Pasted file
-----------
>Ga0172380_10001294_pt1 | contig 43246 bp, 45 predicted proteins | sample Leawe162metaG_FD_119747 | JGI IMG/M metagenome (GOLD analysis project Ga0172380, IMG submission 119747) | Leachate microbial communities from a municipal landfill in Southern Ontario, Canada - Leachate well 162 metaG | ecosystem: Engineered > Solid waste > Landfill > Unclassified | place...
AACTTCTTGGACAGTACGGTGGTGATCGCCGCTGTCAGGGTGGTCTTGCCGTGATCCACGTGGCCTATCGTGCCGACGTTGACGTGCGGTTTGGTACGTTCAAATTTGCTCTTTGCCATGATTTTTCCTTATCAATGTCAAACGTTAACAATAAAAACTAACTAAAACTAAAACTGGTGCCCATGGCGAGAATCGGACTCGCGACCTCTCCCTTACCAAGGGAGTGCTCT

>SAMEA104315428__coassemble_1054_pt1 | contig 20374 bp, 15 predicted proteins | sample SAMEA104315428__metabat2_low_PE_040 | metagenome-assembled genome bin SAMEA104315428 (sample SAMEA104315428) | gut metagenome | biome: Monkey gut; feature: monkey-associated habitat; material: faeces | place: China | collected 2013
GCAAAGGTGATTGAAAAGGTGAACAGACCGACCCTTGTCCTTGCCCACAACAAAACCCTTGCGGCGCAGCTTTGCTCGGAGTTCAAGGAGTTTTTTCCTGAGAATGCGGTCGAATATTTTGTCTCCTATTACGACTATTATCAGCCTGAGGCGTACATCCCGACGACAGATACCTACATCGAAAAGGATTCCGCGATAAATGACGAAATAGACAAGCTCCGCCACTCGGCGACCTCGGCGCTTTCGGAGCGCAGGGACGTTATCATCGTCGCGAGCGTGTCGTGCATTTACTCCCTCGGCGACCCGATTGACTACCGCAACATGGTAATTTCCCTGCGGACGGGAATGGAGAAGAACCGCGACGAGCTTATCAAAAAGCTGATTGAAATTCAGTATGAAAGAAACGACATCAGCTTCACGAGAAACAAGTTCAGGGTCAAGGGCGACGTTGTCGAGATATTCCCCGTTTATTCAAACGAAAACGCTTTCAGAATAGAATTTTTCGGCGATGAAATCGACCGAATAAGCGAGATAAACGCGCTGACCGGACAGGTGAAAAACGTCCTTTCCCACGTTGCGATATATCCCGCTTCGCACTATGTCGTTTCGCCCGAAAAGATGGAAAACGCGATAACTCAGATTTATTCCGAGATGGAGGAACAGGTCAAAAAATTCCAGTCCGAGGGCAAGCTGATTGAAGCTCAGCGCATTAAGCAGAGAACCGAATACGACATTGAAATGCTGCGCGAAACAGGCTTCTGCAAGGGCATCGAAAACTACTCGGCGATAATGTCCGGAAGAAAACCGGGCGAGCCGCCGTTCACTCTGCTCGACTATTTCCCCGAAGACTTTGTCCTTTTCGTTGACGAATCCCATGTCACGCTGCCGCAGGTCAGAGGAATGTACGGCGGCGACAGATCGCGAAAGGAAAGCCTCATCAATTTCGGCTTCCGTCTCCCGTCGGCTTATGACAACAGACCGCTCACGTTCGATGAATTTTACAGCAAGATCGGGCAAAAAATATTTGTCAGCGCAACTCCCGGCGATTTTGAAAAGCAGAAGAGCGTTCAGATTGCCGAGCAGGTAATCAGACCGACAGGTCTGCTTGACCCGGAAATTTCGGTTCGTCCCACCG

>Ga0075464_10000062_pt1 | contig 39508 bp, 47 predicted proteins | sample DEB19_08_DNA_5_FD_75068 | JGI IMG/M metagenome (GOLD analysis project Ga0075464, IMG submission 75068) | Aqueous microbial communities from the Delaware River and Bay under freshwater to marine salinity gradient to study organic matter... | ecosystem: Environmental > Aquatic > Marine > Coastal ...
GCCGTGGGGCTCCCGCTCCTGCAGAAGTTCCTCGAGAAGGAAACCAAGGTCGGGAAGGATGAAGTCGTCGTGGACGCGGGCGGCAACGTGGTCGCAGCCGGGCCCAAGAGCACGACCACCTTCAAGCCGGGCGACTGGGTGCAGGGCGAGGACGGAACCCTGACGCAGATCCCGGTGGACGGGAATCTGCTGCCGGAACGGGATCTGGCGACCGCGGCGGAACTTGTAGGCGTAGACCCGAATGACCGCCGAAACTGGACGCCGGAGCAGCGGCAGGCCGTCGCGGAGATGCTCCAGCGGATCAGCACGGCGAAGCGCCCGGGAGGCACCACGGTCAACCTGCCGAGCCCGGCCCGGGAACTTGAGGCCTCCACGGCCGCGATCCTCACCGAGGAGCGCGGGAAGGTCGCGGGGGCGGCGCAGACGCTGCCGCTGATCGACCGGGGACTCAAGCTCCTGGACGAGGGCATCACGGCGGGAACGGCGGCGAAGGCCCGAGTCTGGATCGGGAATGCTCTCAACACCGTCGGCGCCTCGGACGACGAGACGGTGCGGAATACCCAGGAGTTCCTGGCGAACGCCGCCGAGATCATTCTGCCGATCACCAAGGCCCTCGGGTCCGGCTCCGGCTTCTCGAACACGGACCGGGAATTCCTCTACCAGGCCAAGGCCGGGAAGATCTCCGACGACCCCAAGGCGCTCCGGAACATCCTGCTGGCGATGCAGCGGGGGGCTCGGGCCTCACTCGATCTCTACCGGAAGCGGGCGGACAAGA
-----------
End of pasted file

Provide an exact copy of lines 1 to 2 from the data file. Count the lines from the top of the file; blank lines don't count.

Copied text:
>Ga0172380_10001294_pt1 | contig 43246 bp, 45 predicted proteins | sample Leawe162metaG_FD_119747 | JGI IMG/M metagenome (GOLD analysis project Ga0172380, IMG submission 119747) | Leachate microbial communities from a municipal landfill in Southern Ontario, Canada - Leachate well 162 metaG | ecosystem: Engineered > Solid waste > Landfill > Unclassified | place...
AACTTCTTGGACAGTACGGTGGTGATCGCCGCTGTCAGGGTGGTCTTGCCGTGATCCACGTGGCCTATCGTGCCGACGTTGACGTGCGGTTTGGTACGTTCAAATTTGCTCTTTGCCATGATTTTTCCTTATCAATGTCAAACGTTAACAATAAAAACTAACTAAAACTAAAACTGGTGCCCATGGCGAGAATCGGACTCGCGACCTCTCCCTTACCAAGGGAGTGCTCT